Written by attorney Lawrence Erwin Brownstein

Calculating Child Support under Florida Law

The amount of child support that can be ordered under Florida law is based on Florida's child support guidelines that have been established by statute. In essence, the child support calculation is based on the combined net monthly income of the parents and the amount of timesharing (overnight visitation) the parents will have with the children. Net monthly income is generally gross income per month less taxes. The parent having the majority of the timesharing with the children will receive child support and the parent having the minority of the timesharing will be the payor spouse. If the parents have an equal amount of timesharing (50/50) then it is still possible that one parent may have to pay child support to the other if one parent earns more money than the other. There are two formulas used to calculate child support. One formula is used if the payor spouse has less than 20% of the overnight visitation with the children. Another calculation, called the "gross up method" is used if the payor spouse has more than 20% of the overnight visitation. 20% of overnight visitation equates to 73 overnights per year (365 days per year times .20). Generally the costs of health insurance and child care, if there is child care, will be included in the child support calculation with each parent contributing an amount according to their pro rata share of their net monthly income to the net monthly income of both parents combined.

The Court generally will order the parents to pay for uncovered or uninsured medical expenses for the children such as co-pays. Child support ends when the children reach 18 years of age or 19 if still in high school and living at home with a reasonable expectency of graduating high school by the age of 19. If there are more than one child, then the support amount will change as each child reaches 18. There is no legal obligation in Florida to pay for college or support beyond 18 although parents may obligate themselves to do that if they sign a written agreement to do so (this may be included in a Marital Settlement Agreement). However, the Court in Florida may not impose this obligation absent and agreement to do so. The Courts will not approve a child support amount unless it meets Florida's Child Support Guidelines. The Court can only deviate 5% from the guideline amount without making specific findings of fact in a written order justifying deviation from the guidelines. A parent is permitted to pay more than the guideline amount. Sometimes, depending on the affluence of a parent and lifestyle, the Court may order a parent or both to continue to pay for such things as private school education while the child is under the age of 18, etc. Child support can be modified through the Courts as substantial changes occur to the parents such as increase or decrease in income, etc.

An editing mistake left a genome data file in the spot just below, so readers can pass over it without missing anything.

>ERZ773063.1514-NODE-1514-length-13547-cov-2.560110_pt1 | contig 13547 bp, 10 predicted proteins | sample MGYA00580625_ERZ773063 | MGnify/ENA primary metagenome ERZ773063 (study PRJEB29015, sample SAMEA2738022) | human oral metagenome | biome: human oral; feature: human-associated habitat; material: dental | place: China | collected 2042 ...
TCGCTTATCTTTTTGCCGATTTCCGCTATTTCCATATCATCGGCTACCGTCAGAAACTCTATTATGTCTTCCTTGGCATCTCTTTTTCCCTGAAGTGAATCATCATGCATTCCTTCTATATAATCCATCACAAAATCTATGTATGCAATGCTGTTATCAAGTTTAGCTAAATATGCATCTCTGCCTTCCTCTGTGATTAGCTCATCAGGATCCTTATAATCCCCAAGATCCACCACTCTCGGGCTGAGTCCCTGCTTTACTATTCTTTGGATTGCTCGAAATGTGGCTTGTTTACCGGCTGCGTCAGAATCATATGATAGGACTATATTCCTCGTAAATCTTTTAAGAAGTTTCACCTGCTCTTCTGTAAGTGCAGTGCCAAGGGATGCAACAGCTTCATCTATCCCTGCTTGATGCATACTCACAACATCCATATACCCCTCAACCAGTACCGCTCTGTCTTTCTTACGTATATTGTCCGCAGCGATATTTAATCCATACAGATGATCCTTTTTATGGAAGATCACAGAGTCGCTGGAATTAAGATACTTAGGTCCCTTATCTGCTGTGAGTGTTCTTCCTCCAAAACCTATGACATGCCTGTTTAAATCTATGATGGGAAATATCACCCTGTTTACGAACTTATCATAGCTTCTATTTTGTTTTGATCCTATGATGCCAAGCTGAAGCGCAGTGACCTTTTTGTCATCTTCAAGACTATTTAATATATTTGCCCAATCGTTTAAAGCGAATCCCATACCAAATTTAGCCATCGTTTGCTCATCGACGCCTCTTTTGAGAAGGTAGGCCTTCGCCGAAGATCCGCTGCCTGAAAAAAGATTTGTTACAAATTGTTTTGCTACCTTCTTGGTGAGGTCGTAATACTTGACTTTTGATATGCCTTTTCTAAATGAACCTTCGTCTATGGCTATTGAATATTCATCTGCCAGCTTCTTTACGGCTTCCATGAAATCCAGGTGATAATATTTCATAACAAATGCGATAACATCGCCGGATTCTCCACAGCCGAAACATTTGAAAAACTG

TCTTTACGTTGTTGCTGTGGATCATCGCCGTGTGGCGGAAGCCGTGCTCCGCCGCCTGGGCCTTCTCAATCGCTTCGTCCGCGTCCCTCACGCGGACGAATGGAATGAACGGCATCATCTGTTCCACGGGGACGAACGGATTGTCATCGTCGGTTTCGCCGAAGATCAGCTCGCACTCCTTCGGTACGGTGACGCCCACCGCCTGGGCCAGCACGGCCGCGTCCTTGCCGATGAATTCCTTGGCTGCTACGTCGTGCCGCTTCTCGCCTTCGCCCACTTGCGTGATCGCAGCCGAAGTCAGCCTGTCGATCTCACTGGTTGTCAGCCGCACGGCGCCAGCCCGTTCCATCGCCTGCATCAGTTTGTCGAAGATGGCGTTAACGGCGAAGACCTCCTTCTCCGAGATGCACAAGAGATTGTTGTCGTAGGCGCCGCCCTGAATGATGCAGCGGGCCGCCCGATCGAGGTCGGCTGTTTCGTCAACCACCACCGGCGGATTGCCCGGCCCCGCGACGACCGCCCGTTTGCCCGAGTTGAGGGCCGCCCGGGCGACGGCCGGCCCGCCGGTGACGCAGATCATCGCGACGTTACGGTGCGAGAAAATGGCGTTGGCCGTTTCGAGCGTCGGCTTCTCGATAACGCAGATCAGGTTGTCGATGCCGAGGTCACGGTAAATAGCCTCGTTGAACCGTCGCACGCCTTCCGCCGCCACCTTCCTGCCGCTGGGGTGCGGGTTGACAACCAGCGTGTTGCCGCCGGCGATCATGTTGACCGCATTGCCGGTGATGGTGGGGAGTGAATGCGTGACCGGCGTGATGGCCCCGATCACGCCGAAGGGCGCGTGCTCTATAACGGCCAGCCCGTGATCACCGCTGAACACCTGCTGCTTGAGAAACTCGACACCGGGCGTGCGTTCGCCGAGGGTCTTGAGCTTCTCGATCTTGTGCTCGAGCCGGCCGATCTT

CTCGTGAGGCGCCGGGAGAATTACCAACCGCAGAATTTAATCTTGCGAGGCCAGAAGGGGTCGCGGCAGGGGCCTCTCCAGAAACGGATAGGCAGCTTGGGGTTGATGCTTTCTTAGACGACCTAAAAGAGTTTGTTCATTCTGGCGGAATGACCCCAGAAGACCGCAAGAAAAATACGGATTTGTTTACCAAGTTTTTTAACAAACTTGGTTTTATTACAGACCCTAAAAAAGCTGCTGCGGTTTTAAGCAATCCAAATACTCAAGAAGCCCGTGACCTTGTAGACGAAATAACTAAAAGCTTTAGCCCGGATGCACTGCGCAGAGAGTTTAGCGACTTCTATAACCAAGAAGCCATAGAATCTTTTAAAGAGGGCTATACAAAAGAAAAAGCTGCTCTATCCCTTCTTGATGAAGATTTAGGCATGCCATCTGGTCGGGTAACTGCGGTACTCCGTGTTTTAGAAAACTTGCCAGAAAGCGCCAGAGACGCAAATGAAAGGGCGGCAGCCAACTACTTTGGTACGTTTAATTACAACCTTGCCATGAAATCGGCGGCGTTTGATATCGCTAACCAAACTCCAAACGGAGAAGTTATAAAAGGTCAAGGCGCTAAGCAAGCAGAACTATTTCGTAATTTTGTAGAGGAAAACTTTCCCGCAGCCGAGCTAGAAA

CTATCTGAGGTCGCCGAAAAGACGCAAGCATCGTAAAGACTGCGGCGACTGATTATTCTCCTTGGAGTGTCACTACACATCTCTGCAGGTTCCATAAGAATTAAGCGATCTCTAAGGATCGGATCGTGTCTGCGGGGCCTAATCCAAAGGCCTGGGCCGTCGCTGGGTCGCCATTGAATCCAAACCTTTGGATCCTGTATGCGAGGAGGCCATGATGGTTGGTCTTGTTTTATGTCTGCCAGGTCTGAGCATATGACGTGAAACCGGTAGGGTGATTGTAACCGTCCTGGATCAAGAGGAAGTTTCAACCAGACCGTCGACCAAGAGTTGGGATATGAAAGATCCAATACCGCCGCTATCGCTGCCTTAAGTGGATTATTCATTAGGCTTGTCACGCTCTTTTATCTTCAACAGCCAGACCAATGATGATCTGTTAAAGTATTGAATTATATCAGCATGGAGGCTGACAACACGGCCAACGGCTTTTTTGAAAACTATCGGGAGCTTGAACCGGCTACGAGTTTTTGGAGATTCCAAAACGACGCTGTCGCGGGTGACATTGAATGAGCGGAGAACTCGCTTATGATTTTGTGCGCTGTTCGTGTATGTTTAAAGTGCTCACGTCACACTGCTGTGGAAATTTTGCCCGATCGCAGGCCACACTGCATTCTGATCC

If the parents are separated and living apart then the parent with whom the children live can obtain back child support (called retroactive support) from the other parent. The claim for back support can go as far back as the date of separation so long as it is no more than 24 months from the date of the Petition filed with the Court that is requesting support.

This guide is based on Florida law as it exists in 2013 and is only to be used as general information. The author strongly suggests that any person consult with a qualified family law attorney if they have any questions on child support or want their child support calculated. The guide does not establish an attorney client relationship with any person and only such persons who sign a retainer agreeent and pay a retainer are to be considered to have established an attorney client relationship.

Additional resources provided by the author

Florida Statute Sections 61.30; 61.13; 61.14

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